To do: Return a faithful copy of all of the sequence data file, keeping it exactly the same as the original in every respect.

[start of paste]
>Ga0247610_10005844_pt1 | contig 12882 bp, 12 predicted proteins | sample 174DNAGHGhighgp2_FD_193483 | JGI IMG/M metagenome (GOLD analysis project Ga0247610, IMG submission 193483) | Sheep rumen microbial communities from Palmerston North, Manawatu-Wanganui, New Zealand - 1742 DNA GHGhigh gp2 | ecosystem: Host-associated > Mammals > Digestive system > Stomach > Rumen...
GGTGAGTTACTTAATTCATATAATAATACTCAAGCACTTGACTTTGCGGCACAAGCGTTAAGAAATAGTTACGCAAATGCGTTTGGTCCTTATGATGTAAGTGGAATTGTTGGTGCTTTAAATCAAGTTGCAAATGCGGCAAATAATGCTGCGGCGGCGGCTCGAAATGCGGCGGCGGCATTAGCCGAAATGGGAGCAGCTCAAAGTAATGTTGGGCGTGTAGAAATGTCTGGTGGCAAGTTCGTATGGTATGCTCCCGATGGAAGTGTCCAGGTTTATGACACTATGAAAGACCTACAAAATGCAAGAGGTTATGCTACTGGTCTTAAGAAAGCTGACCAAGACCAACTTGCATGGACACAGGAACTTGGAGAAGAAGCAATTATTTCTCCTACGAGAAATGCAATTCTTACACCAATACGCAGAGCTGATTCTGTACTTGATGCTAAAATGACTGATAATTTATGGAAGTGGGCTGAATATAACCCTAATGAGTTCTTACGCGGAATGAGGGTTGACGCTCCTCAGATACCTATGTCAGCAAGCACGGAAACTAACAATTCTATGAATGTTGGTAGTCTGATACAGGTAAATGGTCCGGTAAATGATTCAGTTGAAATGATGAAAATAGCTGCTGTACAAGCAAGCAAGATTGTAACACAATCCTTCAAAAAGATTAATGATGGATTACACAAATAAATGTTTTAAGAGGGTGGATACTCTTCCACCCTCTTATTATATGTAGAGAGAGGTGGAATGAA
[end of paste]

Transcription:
>Ga0247610_10005844_pt1 | contig 12882 bp, 12 predicted proteins | sample 174DNAGHGhighgp2_FD_193483 | JGI IMG/M metagenome (GOLD analysis project Ga0247610, IMG submission 193483) | Sheep rumen microbial communities from Palmerston North, Manawatu-Wanganui, New Zealand - 1742 DNA GHGhigh gp2 | ecosystem: Host-associated > Mammals > Digestive system > Stomach > Rumen...
GGTGAGTTACTTAATTCATATAATAATACTCAAGCACTTGACTTTGCGGCACAAGCGTTAAGAAATAGTTACGCAAATGCGTTTGGTCCTTATGATGTAAGTGGAATTGTTGGTGCTTTAAATCAAGTTGCAAATGCGGCAAATAATGCTGCGGCGGCGGCTCGAAATGCGGCGGCGGCATTAGCCGAAATGGGAGCAGCTCAAAGTAATGTTGGGCGTGTAGAAATGTCTGGTGGCAAGTTCGTATGGTATGCTCCCGATGGAAGTGTCCAGGTTTATGACACTATGAAAGACCTACAAAATGCAAGAGGTTATGCTACTGGTCTTAAGAAAGCTGACCAAGACCAACTTGCATGGACACAGGAACTTGGAGAAGAAGCAATTATTTCTCCTACGAGAAATGCAATTCTTACACCAATACGCAGAGCTGATTCTGTACTTGATGCTAAAATGACTGATAATTTATGGAAGTGGGCTGAATATAACCCTAATGAGTTCTTACGCGGAATGAGGGTTGACGCTCCTCAGATACCTATGTCAGCAAGCACGGAAACTAACAATTCTATGAATGTTGGTAGTCTGATACAGGTAAATGGTCCGGTAAATGATTCAGTTGAAATGATGAAAATAGCTGCTGTACAAGCAAGCAAGATTGTAACACAATCCTTCAAAAAGATTAATGATGGATTACACAAATAAATGTTTTAAGAGGGTGGATACTCTTCCACCCTCTTATTATATGTAGAGAGAGGTGGAATGAA